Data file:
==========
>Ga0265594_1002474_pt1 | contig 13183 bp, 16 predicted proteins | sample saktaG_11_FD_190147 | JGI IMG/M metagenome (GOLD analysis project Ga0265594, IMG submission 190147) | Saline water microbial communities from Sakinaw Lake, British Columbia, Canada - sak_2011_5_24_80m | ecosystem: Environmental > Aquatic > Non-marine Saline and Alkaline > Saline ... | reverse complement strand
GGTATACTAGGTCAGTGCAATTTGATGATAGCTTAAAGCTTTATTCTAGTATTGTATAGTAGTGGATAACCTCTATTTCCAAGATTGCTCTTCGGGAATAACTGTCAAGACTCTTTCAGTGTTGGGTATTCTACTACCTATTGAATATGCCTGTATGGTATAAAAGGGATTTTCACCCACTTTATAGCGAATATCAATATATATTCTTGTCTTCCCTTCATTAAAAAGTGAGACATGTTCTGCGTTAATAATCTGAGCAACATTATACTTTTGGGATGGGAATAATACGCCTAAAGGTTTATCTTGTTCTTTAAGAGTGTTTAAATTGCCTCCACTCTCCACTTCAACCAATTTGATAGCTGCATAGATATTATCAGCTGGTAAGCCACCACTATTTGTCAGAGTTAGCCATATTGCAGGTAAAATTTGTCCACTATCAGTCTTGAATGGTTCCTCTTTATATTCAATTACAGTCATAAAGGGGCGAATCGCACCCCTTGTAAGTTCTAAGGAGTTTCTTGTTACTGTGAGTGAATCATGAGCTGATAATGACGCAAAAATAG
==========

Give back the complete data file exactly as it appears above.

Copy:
>Ga0265594_1002474_pt1 | contig 13183 bp, 16 predicted proteins | sample saktaG_11_FD_190147 | JGI IMG/M metagenome (GOLD analysis project Ga0265594, IMG submission 190147) | Saline water microbial communities from Sakinaw Lake, British Columbia, Canada - sak_2011_5_24_80m | ecosystem: Environmental > Aquatic > Non-marine Saline and Alkaline > Saline ... | reverse complement strand
GGTATACTAGGTCAGTGCAATTTGATGATAGCTTAAAGCTTTATTCTAGTATTGTATAGTAGTGGATAACCTCTATTTCCAAGATTGCTCTTCGGGAATAACTGTCAAGACTCTTTCAGTGTTGGGTATTCTACTACCTATTGAATATGCCTGTATGGTATAAAAGGGATTTTCACCCACTTTATAGCGAATATCAATATATATTCTTGTCTTCCCTTCATTAAAAAGTGAGACATGTTCTGCGTTAATAATCTGAGCAACATTATACTTTTGGGATGGGAATAATACGCCTAAAGGTTTATCTTGTTCTTTAAGAGTGTTTAAATTGCCTCCACTCTCCACTTCAACCAATTTGATAGCTGCATAGATATTATCAGCTGGTAAGCCACCACTATTTGTCAGAGTTAGCCATATTGCAGGTAAAATTTGTCCACTATCAGTCTTGAATGGTTCCTCTTTATATTCAATTACAGTCATAAAGGGGCGAATCGCACCCCTTGTAAGTTCTAAGGAGTTTCTTGTTACTGTGAGTGAATCATGAGCTGATAATGACGCAAAAATAG